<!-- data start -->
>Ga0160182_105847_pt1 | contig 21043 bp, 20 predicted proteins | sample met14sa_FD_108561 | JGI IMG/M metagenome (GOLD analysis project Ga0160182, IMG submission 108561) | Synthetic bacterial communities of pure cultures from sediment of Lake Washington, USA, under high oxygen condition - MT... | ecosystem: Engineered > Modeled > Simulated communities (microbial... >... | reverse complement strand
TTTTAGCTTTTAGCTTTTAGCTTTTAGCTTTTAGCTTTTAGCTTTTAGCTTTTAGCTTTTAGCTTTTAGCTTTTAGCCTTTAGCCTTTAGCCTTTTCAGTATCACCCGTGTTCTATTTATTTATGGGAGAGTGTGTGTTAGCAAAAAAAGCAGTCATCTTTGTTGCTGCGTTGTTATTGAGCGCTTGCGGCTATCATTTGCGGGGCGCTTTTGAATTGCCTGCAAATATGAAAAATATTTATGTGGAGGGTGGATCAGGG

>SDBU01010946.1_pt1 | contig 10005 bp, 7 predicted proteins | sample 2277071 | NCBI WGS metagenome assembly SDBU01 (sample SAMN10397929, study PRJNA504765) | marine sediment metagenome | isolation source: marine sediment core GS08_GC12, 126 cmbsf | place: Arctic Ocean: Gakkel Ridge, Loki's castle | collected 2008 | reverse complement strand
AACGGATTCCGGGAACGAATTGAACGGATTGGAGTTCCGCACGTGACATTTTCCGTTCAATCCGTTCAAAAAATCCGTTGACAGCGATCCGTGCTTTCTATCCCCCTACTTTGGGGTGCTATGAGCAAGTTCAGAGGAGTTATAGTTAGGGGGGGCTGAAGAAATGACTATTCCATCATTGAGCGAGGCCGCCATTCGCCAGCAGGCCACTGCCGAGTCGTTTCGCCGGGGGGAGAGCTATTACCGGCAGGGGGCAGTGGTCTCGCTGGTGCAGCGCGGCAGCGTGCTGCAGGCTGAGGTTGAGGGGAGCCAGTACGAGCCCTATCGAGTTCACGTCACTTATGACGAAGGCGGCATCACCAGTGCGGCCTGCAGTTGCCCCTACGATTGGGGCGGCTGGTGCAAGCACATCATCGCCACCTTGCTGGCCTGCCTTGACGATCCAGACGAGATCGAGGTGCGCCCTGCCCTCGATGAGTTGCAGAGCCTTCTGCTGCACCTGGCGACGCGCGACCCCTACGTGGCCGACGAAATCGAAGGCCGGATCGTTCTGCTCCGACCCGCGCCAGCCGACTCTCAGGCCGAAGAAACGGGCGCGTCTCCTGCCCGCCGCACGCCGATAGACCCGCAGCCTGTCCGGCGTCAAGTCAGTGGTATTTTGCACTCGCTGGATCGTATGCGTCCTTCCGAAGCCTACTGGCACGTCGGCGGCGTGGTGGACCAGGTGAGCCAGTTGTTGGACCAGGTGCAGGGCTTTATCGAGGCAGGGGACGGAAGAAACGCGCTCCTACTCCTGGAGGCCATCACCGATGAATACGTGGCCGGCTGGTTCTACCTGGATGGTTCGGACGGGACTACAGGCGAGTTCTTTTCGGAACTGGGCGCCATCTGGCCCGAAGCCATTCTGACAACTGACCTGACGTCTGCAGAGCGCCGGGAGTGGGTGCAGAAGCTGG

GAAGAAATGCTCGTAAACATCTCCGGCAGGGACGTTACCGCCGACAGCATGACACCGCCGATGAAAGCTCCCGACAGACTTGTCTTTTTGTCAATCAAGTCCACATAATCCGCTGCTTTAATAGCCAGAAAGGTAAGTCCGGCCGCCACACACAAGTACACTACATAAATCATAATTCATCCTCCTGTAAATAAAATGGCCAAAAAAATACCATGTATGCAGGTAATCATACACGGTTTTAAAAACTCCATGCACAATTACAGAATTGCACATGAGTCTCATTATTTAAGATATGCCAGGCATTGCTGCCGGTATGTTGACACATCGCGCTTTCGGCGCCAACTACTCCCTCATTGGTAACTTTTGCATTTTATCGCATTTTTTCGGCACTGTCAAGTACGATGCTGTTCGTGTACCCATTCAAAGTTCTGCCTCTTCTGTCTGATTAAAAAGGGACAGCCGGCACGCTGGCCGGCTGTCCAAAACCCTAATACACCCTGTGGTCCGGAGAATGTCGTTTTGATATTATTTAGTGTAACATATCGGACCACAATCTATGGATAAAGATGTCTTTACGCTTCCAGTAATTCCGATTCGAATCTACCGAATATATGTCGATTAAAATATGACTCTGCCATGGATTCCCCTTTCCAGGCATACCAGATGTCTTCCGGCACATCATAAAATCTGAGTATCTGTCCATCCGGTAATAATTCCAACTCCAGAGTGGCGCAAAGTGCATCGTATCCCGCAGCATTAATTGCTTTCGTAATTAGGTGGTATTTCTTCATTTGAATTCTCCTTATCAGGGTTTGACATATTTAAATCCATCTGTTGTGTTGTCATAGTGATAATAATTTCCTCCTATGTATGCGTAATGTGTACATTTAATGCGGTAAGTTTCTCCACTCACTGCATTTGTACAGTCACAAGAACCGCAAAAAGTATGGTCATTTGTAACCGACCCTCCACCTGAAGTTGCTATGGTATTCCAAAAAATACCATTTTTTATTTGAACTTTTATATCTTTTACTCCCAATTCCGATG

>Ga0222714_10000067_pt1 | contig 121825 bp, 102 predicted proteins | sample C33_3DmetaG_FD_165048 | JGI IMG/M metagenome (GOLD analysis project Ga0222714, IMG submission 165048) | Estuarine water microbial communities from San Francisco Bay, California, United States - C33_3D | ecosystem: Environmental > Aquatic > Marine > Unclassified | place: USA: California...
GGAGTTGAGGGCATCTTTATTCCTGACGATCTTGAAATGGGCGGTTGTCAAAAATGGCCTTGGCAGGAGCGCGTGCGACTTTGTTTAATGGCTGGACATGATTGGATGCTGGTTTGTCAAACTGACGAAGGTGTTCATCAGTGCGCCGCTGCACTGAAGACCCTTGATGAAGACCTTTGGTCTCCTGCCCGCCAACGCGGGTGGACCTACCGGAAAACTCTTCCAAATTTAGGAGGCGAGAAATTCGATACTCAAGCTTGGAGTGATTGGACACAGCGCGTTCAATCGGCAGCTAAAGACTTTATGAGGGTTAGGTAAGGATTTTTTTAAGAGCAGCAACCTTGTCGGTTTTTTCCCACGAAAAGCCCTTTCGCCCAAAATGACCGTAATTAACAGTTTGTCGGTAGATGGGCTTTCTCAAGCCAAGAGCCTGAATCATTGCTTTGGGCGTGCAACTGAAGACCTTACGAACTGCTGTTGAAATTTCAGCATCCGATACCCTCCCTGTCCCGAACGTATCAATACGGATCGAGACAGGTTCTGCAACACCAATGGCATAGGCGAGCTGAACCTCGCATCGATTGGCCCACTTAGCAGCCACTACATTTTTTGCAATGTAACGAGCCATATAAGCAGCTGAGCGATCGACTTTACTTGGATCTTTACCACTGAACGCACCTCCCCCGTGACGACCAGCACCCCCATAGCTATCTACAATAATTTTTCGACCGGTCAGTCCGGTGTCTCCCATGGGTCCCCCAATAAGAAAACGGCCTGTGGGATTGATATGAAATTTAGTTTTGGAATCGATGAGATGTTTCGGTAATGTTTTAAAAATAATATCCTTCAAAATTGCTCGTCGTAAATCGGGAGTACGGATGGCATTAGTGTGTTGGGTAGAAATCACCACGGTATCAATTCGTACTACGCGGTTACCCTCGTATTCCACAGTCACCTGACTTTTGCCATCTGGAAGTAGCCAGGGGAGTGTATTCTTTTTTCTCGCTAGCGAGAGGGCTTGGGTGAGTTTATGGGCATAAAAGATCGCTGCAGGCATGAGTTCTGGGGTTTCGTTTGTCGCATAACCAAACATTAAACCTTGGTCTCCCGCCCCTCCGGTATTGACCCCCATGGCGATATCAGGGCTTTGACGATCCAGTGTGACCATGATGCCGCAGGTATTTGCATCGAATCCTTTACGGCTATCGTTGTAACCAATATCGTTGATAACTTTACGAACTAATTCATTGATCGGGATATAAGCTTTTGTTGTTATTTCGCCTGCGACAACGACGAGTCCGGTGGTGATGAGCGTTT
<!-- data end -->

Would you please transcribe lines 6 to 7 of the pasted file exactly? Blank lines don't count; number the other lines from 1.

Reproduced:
>Ga0222714_10000067_pt1 | contig 121825 bp, 102 predicted proteins | sample C33_3DmetaG_FD_165048 | JGI IMG/M metagenome (GOLD analysis project Ga0222714, IMG submission 165048) | Estuarine water microbial communities from San Francisco Bay, California, United States - C33_3D | ecosystem: Environmental > Aquatic > Marine > Unclassified | place: USA: California...
GGAGTTGAGGGCATCTTTATTCCTGACGATCTTGAAATGGGCGGTTGTCAAAAATGGCCTTGGCAGGAGCGCGTGCGACTTTGTTTAATGGCTGGACATGATTGGATGCTGGTTTGTCAAACTGACGAAGGTGTTCATCAGTGCGCCGCTGCACTGAAGACCCTTGATGAAGACCTTTGGTCTCCTGCCCGCCAACGCGGGTGGACCTACCGGAAAACTCTTCCAAATTTAGGAGGCGAGAAATTCGATACTCAAGCTTGGAGTGATTGGACACAGCGCGTTCAATCGGCAGCTAAAGACTTTATGAGGGTTAGGTAAGGATTTTTTTAAGAGCAGCAACCTTGTCGGTTTTTTCCCACGAAAAGCCCTTTCGCCCAAAATGACCGTAATTAACAGTTTGTCGGTAGATGGGCTTTCTCAAGCCAAGAGCCTGAATCATTGCTTTGGGCGTGCAACTGAAGACCTTACGAACTGCTGTTGAAATTTCAGCATCCGATACCCTCCCTGTCCCGAACGTATCAATACGGATCGAGACAGGTTCTGCAACACCAATGGCATAGGCGAGCTGAACCTCGCATCGATTGGCCCACTTAGCAGCCACTACATTTTTTGCAATGTAACGAGCCATATAAGCAGCTGAGCGATCGACTTTACTTGGATCTTTACCACTGAACGCACCTCCCCCGTGACGACCAGCACCCCCATAGCTATCTACAATAATTTTTCGACCGGTCAGTCCGGTGTCTCCCATGGGTCCCCCAATAAGAAAACGGCCTGTGGGATTGATATGAAATTTAGTTTTGGAATCGATGAGATGTTTCGGTAATGTTTTAAAAATAATATCCTTCAAAATTGCTCGTCGTAAATCGGGAGTACGGATGGCATTAGTGTGTTGGGTAGAAATCACCACGGTATCAATTCGTACTACGCGGTTACCCTCGTATTCCACAGTCACCTGACTTTTGCCATCTGGAAGTAGCCAGGGGAGTGTATTCTTTTTTCTCGCTAGCGAGAGGGCTTGGGTGAGTTTATGGGCATAAAAGATCGCTGCAGGCATGAGTTCTGGGGTTTCGTTTGTCGCATAACCAAACATTAAACCTTGGTCTCCCGCCCCTCCGGTATTGACCCCCATGGCGATATCAGGGCTTTGACGATCCAGTGTGACCATGATGCCGCAGGTATTTGCATCGAATCCTTTACGGCTATCGTTGTAACCAATATCGTTGATAACTTTACGAACTAATTCATTGATCGGGATATAAGCTTTTGTTGTTATTTCGCCTGCGACAACGACGAGTCCGGTGGTGATGAGCGTTT